CW: Descriptions of toothbrushing and dental stories
Today I managed to brush my teeth, with my electric toothbrush, for about ten seconds.
Now many of you are likely thinking to yourselves at this point that ten seconds is not nearly enough time to brush one’s mouth thoroughly, and I will admit that I would have loved to brush longer, but today ten seconds was a victory.
I’m Autistic. A big part of that is altered sensory processing that can make sensations most people ignore entirely overwhelming.
Some examples of overwhelming sensations (to me) include:
nail/toenail files, hair brushing as a child, many types of socks, tags in clothing, injections & blood draws, circulating air on my arms if it is below 80 degrees (or if my skin is wet), and tooth brushing.
We could go into each of these sensory tortures in detail. Still, toothbrushing is of particular annoyance because, for many years, my avoidance of this task has caused me harm and significant expense.
The executive functioning aspect of why I don’t always do self-care tasks could be its own post (let me know if that interests you in the comments below), so I will not dive into that part today.
Unfortunately, not brushing my teeth frequently enough led me to lose several teeth in my mid-twenties. It was a painful and expensive lesson.
These days, I try to take care of my teeth, making them a priority, because I know they won’t last otherwise, but sometimes the sensory aspect of brushing my teeth is something I literally cannot stomach.
The texture, taste, and foam of the toothpaste may overwhelm me instantly, causing me to wretch violently almost the instant I place it into my mouth.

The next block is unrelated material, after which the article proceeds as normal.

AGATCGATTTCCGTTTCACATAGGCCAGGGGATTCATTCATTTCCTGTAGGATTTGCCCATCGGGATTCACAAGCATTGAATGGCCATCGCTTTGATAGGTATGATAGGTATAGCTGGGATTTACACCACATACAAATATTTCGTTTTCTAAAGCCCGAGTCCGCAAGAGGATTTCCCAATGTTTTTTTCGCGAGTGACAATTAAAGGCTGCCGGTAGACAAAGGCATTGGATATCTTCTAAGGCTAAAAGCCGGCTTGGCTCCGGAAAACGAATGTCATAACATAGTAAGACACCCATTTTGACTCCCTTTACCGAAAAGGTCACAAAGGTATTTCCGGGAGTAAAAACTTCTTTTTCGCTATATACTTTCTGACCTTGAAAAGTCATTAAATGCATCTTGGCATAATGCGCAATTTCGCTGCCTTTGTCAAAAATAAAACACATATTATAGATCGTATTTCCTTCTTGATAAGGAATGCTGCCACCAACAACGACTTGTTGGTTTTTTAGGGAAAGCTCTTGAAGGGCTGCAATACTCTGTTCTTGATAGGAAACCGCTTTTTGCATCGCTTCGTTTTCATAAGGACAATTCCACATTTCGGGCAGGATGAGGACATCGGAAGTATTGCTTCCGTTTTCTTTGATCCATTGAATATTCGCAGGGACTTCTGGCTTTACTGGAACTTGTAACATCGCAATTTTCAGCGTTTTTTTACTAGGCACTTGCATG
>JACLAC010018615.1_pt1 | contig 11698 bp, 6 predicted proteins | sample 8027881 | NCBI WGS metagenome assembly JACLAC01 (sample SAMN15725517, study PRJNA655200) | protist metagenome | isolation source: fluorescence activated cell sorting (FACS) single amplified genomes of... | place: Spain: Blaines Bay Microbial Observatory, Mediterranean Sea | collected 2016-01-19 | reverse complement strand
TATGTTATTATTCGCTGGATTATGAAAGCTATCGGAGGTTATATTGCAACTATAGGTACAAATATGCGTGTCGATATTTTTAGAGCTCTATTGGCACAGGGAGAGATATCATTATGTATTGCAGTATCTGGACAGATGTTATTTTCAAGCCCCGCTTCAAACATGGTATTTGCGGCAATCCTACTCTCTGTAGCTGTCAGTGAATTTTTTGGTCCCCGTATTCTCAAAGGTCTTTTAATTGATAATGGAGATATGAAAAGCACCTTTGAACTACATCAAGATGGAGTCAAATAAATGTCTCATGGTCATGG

If the toothpaste doesn’t get me, the back and forth filing motion may; this is why I have an electric toothbrush. The buzzing distracts from the bristly sensation on my teeth and gums. But, unfortunately, a standard toothbrush is entirely too much.
If we woke up tomorrow and all the electric toothbrushes were gone, I would never brush my teeth again. I’d floss and use mouthwash, hoping to save my teeth, but I CANNOT stand the feeling of a non-electric toothbrush moving back and forth in my mouth. Just typing that gave me goosebumps. ICK.
Some mornings, when my sensory system is the most dysregulated, I know I will not be able to handle the minty foam drowning my senses and suffocating me until I’m dizzy and ill, so I don’t torture myself.
If I think I can take even a few seconds of the torture, I will do my best to quickly hit every tooth in my mouth and then, if I’ve made it so far, the parts of my tongue I can sometimes handle.
Yesterday morning was not a tremendous sensory morning. I didn’t brush my teeth (but I did floss them and used mouthwash), so it was important I try today because with brushing teeth, I’ve found something is better than nothing.
This morning I put the toothbrush in my mouth. I quickly got to each tooth, if only in quick passing, and then after about ten seconds, was overcome with the urge to gag. At that point, I promptly aborted the toothbrushing mission and began ejecting the toothpaste from my mouth.
I didn’t get to my tongue, but I still consider this mission a victory.
Maybe I’ll try again later after I drink my coffee (if I remember… executive functioning explained on another day.)
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